If members plan to attend in person, CASAA requests that you first email your proposed presentation to board@casaa.org, so we may assist in the talking points and avoid duplication of our efforts. Once the FDA notifies registered presenters of their scheduled times, the FDA will require an electronic copy of your presentation be submitted by December 10, 2012.

The public hearing will be held on December 17, 2012, 8 a.m. to 5 p.m. Individuals who wish to present at the public hearing must register by December 6, 2012 and provide complete contact information, including name, title, affiliation, address, email, and phone number  Section III of this link has more information on registering to comment at the hearing: http://www.gpo.gov/fdsys/pkg/FR-2012-11-28/html/2012-28835.htm The hearing will be held at FDA's White Oak Campus, 10903 New Hampshire Ave., Bldg. 31, rm. 1503, Silver Spring, MD 20993.

What you can say:
1) Write about what you know:
  • Did you ever try the nicotine patch, gum, lozenges, or inhalers?
  • How did they work for you? Were you able to completely quit smoking, just to reduce how much you smoke, or did they not help at all?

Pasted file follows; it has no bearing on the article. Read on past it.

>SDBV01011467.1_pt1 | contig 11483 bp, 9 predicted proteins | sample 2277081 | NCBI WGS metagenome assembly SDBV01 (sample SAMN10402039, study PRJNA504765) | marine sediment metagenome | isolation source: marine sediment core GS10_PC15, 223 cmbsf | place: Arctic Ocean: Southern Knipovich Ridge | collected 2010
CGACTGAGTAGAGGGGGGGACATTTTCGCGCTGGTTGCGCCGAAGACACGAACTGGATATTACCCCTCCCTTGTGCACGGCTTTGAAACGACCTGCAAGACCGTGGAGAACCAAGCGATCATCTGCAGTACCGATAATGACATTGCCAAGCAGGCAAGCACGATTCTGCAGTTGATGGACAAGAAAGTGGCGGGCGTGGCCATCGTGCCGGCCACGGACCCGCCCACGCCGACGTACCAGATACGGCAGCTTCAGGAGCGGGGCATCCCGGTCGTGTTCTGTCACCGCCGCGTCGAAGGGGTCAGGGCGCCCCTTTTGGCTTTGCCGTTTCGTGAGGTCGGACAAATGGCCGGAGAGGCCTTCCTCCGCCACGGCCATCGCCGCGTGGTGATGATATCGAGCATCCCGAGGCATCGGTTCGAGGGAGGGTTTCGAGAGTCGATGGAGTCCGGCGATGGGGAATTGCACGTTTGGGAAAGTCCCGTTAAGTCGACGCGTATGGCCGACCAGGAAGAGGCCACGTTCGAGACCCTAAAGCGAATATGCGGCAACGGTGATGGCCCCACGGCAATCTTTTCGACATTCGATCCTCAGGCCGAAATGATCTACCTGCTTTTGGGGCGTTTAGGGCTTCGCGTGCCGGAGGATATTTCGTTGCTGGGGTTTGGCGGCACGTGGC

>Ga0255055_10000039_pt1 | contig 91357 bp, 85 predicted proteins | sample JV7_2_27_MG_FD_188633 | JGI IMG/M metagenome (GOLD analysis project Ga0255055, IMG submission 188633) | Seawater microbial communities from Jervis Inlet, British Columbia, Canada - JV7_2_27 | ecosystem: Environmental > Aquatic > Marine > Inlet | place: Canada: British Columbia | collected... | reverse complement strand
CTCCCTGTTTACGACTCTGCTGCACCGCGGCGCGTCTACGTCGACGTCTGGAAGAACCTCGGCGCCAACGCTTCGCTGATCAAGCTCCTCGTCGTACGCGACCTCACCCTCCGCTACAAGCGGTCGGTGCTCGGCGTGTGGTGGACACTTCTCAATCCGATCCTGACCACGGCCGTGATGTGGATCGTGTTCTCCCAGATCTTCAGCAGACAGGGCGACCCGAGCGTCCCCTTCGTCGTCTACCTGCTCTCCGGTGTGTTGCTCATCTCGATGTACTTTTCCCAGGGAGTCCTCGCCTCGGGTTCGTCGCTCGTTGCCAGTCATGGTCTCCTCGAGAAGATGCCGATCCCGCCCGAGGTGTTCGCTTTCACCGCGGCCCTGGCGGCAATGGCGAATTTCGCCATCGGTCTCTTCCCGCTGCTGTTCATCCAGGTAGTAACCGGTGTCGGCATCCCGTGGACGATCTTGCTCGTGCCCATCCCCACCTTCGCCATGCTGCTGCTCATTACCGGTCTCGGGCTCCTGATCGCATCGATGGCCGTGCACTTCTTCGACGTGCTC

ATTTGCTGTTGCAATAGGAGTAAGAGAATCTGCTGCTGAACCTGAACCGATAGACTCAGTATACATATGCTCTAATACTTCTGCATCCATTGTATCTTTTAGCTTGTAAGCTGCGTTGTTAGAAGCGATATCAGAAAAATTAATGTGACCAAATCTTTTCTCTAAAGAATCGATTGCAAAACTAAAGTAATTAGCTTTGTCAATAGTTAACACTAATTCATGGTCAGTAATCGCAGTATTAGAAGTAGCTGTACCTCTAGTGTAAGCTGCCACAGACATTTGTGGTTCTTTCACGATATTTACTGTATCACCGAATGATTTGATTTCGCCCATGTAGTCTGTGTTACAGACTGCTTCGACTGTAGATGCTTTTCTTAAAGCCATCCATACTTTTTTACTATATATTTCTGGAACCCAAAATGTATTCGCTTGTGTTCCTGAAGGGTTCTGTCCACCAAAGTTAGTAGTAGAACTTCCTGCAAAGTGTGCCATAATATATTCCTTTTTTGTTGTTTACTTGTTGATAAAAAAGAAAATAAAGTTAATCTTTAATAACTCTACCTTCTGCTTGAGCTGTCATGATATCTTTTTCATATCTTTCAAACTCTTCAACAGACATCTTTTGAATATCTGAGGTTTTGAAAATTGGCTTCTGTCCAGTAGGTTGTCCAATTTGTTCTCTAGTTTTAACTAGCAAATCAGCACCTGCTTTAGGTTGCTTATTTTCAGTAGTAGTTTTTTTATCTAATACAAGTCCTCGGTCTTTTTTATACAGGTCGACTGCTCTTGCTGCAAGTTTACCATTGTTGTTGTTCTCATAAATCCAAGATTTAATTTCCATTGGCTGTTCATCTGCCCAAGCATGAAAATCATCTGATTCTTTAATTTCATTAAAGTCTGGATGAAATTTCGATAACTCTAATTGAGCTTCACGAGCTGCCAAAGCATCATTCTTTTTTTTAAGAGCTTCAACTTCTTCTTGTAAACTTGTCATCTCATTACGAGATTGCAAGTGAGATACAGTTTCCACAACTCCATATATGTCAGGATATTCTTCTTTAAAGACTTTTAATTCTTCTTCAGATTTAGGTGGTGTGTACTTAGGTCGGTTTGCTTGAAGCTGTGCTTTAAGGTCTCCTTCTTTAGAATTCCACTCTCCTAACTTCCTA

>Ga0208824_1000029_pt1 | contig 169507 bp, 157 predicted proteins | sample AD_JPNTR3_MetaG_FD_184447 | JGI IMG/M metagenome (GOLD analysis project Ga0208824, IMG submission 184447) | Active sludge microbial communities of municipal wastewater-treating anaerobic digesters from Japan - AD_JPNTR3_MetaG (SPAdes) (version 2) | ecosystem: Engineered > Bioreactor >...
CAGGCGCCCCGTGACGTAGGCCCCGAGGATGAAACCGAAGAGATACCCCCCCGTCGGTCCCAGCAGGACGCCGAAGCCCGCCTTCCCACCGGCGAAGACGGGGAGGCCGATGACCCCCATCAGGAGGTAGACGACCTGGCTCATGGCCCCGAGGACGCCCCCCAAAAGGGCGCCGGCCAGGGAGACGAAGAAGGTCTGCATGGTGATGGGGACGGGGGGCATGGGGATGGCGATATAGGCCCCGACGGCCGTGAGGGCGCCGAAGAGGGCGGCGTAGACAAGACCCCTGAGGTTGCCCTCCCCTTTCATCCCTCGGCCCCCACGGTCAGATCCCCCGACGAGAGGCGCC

• What do you see as some of the shortcomings of the products and how do you think the NRT products could be improved?
  • What other ways did you try to control your smoking in the past?
  • If you have quit smoking, what product made this possible? (Perhaps e-cigarettes?) What does this product (or the combination of products that you use) provide that NRTs did not?
2) Tell the FDA:
  • Providing smokers with low-risk alternative sources of nicotine works much better than requiring nicotine abstinence.
  • Recommend removing barriers to using the products such as time limits on how long to use them, warnings about using more than one product at a time, and warnings against smoking while using an NRT.
  • Point out that reducing the number of cigarettes smoked each day can be a stepping stone to quitting altogether.
  • Point out that achieving freedom from inhaling smoke is much more important for health than concerns about addiction to nicotine.
  • Recommend that the FDA educate the public about the relative safety of nicotine that comes from sources other than smoking.
  • Recommend that the FDA consider promoting other innovative products that have helped smokers reduce their consumption of cigarettes and eventually stop smoking altogether.